You’ll notice I said ‘when’, not if, because if you have personal data online you will, eventually, be breached in some way.
I know this because the GDPR’s definition of ‘personal data breach‘ (Art. 4(12)) does not just mean ‘hacked by a bad guy’, it means: “a breach of security leading to the accidental or unlawful destruction, loss, alteration, unauthorised disclosure of, or access to, personal data transmitted, stored or otherwise processed;”. This therefore includes every unauthorised action that happens to the data, including the inevitability of human error. Nothing malicious, just a simple mistake, but it’s still a breach.
That’s right, none. Not until you’ve done a LOT of homework first. Even then, the most you’ll get from me are the right questions to ask to move forward, and [eventually] help with your vendor due diligence.
Besides, true security consultants should never ‘recommend‘ a specific technology by name, let alone by vendor. Our job is to provide you options based on a detailed breakdown of the security control function gaps that require filling, which in turn were determined from the results of an appropriate risk management life cycle. i.e. [simplified]:
I have long maintained that fines under GDPR are the last resort, and that the ICO do NOT want to use Article 83 of the GDPR as a stick to scare organisations into compliance.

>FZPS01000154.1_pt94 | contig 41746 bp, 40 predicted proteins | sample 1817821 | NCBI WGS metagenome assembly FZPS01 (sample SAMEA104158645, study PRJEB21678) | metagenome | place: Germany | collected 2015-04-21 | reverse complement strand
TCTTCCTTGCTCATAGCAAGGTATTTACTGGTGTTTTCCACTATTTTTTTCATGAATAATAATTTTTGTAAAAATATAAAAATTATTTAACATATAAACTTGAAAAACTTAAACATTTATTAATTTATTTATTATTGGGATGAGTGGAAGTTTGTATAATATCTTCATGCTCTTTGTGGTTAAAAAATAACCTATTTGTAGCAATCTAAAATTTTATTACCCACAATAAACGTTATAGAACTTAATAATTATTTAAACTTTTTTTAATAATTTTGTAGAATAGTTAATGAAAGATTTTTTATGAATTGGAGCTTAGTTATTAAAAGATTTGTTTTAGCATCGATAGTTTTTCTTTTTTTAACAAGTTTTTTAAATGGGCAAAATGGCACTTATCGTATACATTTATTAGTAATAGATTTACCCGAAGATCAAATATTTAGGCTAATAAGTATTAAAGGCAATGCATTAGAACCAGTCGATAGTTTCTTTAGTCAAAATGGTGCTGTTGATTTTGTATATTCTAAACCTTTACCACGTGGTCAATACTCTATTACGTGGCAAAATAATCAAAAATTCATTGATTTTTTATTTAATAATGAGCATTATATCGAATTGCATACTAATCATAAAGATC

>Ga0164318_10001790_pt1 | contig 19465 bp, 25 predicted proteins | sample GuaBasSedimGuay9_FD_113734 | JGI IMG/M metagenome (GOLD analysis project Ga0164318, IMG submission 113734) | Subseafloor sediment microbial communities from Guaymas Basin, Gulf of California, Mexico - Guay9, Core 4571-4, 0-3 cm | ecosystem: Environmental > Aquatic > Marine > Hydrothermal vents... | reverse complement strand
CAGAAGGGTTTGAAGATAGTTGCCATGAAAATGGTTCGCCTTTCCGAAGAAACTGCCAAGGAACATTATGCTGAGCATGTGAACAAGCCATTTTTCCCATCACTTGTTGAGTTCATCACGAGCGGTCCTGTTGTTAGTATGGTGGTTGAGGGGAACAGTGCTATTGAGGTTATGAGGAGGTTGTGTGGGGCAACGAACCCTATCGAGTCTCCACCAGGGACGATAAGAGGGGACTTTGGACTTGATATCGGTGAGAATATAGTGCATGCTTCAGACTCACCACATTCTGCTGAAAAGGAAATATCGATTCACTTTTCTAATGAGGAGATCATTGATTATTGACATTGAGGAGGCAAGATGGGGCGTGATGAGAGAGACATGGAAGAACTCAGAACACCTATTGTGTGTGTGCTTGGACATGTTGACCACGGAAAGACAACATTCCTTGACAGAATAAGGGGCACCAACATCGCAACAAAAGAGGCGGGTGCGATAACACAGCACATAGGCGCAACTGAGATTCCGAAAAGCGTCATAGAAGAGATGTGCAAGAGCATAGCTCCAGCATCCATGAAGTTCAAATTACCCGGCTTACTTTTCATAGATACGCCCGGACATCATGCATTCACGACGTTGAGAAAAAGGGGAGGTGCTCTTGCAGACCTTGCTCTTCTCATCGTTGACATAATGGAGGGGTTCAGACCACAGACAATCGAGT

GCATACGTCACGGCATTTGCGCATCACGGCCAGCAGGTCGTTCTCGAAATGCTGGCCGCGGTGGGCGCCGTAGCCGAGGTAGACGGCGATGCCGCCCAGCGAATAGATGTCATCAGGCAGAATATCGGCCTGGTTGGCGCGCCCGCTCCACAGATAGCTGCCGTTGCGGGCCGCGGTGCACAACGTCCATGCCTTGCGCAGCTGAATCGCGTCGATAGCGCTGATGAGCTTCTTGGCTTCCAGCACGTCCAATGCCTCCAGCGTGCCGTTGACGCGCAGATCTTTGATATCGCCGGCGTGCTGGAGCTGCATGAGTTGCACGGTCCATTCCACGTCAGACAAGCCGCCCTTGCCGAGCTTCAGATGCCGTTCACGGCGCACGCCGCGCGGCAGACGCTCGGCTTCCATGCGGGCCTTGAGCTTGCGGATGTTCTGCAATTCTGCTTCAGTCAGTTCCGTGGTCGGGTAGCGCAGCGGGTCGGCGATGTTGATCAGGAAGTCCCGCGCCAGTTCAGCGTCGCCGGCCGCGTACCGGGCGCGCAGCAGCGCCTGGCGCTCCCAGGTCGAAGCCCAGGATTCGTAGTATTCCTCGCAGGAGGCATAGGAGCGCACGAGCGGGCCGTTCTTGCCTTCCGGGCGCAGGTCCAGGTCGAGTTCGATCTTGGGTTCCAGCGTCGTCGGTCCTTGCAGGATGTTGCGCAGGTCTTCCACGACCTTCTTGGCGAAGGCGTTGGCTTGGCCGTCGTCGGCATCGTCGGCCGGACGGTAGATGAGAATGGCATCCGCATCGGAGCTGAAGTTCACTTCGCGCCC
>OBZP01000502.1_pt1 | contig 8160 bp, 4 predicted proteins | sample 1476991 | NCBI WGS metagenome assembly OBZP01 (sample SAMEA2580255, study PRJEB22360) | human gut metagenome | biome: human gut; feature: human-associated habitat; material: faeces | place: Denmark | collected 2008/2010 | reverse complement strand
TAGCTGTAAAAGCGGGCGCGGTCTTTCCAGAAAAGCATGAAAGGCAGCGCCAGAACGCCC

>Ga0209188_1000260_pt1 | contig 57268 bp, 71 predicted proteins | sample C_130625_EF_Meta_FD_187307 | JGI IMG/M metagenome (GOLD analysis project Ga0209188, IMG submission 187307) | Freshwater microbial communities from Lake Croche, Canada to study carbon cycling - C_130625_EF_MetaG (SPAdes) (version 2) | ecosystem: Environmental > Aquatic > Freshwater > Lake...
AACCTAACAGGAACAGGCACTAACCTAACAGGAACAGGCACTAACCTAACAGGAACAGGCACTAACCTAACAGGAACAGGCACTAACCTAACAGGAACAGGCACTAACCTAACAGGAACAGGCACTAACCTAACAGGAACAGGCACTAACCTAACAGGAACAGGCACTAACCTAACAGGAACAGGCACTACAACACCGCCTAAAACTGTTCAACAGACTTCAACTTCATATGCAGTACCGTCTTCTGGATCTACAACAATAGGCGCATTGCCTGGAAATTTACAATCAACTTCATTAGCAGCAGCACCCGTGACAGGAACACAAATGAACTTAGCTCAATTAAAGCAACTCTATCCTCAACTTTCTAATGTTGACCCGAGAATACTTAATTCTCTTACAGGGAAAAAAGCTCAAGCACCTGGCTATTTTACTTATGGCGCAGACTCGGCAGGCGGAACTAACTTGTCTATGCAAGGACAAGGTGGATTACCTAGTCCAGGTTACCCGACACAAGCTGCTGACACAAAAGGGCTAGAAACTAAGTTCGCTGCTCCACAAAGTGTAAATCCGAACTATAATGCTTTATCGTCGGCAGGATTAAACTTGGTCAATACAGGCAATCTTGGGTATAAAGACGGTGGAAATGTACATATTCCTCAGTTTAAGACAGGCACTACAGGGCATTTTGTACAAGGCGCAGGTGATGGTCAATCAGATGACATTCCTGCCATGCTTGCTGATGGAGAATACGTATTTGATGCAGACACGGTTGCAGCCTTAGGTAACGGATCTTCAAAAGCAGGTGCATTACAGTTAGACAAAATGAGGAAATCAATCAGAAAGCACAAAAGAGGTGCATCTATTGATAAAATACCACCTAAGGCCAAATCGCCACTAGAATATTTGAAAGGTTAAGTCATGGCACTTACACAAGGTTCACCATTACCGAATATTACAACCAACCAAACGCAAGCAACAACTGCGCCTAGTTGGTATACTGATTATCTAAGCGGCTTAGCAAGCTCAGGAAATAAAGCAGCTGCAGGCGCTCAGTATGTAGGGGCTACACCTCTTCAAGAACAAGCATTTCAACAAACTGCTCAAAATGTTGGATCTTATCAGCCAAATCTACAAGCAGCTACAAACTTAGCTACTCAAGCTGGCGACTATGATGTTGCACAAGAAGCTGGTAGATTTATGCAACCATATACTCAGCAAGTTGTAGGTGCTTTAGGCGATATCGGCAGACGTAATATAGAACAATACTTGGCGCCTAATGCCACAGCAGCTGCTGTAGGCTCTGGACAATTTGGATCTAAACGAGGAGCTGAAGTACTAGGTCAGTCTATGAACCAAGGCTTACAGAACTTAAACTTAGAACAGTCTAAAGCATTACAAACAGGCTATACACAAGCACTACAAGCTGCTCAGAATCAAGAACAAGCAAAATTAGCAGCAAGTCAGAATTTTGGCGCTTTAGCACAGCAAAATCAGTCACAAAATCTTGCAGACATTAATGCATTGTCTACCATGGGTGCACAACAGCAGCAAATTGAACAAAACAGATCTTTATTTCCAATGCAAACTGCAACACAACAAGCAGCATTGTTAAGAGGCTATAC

The ICO commissioner, Elizabeth Denham has even said as much herself, using the word “nonsense” when it was suggested that large fines would become the norm, that “Issuing fines has always been, and will continue to be, a last resort[…]“, and “While fines may be the sledgehammer in our toolbox, we have access to lots of other tools that are well suited to the task at hand and just as effective […]“.
I have written several blogs on the poor state of cybersecurity recruiting, all with the hope that they may trigger at least some positive change. Even if that change is only in the very few people who are actually reading this crap.
When I say “poor state”, I of course mean fundamentally, systemically, and damned near fatally broken. It just does not work, not for the employers, not for the candidates, not for the recruiters, and not for the industry as a whole. As much as I have criticised/blamed recruiters, it’s really not their fault as much as we might think.
Recruiters, like any other salesperson, are rarely [if ever] subject matter experts in their chosen industry sector (i.e. they cannot DO the jobs they are trying to fill). The real experts, the ones who can actually do the work, are in turn rarely [if ever] capable of doing what the ‘salesperson’ does (i.e. they have no idea how to sell themselves).